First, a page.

Best Practices for Responding to Negative Reviews

10 Jan 2017 by ReviewPro in Best Practices

Social media gives voice to all types of people and hotels are particularly vulnerable. Whether it’s a mistreated guest, a former employee or an anonymous troll, a hostile person can broadcast negative content to large volumes of people with just a few clicks.

In our recent guide “Brand Attacks: Protect & Restore Your Hotel’s Online Reputation” we help hoteliers prepare for, manage and prevent everything from negative reviews to a social media crisis.

If your monitoring tools pick up a negative review or other content, you’ll want to take action to limit any damage it may cause to your hotel’s reputation. Whether or not you are able to contact the reviewer directly, by posting a response you will show readers that you regret the situation and have made efforts to resolve it.

The following guidelines to responding apply to a variety of types of negative reviews and social media comments:

1. Offer a sincere apology

Show that you regret that the incident occured. Don’t be defensive or aggressive, and never accuse a reviewer of dishonesty, or you risk making the situation even worse.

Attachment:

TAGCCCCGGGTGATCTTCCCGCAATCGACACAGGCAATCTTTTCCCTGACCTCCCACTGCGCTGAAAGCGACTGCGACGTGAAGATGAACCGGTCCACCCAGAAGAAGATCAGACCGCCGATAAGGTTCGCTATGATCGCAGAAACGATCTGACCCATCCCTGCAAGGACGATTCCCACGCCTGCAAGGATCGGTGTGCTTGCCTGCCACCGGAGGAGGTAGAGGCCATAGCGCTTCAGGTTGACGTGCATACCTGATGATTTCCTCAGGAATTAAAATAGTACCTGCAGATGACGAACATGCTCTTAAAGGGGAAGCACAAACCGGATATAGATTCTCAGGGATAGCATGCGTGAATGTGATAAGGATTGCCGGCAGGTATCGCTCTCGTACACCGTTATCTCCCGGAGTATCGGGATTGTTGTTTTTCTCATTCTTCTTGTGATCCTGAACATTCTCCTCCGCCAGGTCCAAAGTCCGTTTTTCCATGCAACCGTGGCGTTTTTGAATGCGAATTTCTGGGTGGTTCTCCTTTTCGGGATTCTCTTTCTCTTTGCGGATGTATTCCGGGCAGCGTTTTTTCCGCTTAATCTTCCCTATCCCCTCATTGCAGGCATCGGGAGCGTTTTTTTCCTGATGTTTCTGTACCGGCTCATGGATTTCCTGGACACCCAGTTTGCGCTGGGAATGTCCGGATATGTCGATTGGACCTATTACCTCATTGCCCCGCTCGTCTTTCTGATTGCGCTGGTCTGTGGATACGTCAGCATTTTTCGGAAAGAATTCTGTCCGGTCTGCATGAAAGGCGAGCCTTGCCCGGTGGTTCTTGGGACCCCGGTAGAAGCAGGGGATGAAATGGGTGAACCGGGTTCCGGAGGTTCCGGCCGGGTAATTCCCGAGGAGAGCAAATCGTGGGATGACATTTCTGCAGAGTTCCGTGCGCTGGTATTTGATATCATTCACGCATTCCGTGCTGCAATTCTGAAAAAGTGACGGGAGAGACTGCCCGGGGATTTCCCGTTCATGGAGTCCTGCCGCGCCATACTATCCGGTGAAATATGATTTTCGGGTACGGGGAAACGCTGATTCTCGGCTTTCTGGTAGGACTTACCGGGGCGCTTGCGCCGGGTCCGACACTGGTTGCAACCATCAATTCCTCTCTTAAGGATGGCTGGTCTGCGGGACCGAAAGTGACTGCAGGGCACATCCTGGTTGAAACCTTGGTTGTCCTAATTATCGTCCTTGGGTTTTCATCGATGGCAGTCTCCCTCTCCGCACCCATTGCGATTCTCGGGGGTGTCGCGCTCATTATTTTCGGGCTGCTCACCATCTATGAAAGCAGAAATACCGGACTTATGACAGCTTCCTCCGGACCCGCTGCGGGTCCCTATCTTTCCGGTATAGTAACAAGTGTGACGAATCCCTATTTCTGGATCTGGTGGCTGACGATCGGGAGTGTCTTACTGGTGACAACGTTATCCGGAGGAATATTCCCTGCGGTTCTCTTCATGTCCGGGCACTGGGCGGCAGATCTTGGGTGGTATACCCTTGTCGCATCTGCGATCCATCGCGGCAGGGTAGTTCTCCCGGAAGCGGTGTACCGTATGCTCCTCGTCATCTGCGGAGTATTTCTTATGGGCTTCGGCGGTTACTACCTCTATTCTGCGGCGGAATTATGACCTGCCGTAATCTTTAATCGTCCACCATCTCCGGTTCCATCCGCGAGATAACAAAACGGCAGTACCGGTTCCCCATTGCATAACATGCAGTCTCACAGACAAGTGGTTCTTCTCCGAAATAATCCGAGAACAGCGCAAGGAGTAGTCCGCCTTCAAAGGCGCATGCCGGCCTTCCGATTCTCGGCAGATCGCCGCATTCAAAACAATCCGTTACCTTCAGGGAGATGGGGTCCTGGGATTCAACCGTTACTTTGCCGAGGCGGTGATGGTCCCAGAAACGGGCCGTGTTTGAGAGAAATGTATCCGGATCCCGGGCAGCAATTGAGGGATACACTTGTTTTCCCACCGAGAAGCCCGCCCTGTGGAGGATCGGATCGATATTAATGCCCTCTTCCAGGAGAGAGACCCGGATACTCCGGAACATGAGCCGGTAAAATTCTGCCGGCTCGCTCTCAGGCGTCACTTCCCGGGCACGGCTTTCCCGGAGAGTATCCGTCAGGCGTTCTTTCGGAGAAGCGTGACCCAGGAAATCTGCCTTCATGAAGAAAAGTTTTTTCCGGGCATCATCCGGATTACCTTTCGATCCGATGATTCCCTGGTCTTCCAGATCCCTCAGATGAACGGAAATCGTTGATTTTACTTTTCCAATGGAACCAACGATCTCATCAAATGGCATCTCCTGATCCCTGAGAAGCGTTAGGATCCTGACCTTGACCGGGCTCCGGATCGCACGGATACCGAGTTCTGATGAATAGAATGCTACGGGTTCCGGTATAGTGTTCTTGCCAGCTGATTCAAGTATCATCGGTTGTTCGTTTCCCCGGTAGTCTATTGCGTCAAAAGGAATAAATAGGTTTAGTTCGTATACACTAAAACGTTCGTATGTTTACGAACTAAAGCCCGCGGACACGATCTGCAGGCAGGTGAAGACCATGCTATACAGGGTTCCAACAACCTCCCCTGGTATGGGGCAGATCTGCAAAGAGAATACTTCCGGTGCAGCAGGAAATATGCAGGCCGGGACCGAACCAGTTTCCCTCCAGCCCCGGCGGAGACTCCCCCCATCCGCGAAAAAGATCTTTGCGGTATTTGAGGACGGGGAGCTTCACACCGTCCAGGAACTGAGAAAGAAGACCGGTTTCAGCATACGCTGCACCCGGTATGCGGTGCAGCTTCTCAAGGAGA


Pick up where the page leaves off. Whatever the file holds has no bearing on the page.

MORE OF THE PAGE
2. Address the key issues

There’s no need to speak to every detail of the review, but be sure to address the reviewer’s main concerns.

3. Provide an explanation

To change negative impressions, it may be appropriate to briefly explain why the incident occurred – but don’t give excuses. Remember, while you’re addressing your response to the complainant, your real audience is all the travelers trying to decide whether or not to book your hotel.

4. Say how you’re following up

This may include telling the guest that you have discussed the feedback with your team, reviewed procedures, changed a policy or even introduced a new training program. By providing these details, you’ll help reassure other travelers that the same thing won’t happen to them.

5. Be professional

As the voice of your hotel, you should demonstrate the same professionalism and attention to detail in your response as you provide on property. Ask a colleague to proofread your response for spelling, grammar and tone before posting it.

6. Personalize the response

Address the response with the reviewer’s profile name and sign it with the initial of your first name, last name and title. Note that while TripAdvisor allows hotel to include contact information such as an email address or phone number in management responses, Google, Expedia, and other OTAs do not.

Responding to reviews is only one part of effectively managing and improving your hotel’s online reputation. For more information on how we can help you, speak to one of our Guest Intelligence experts today.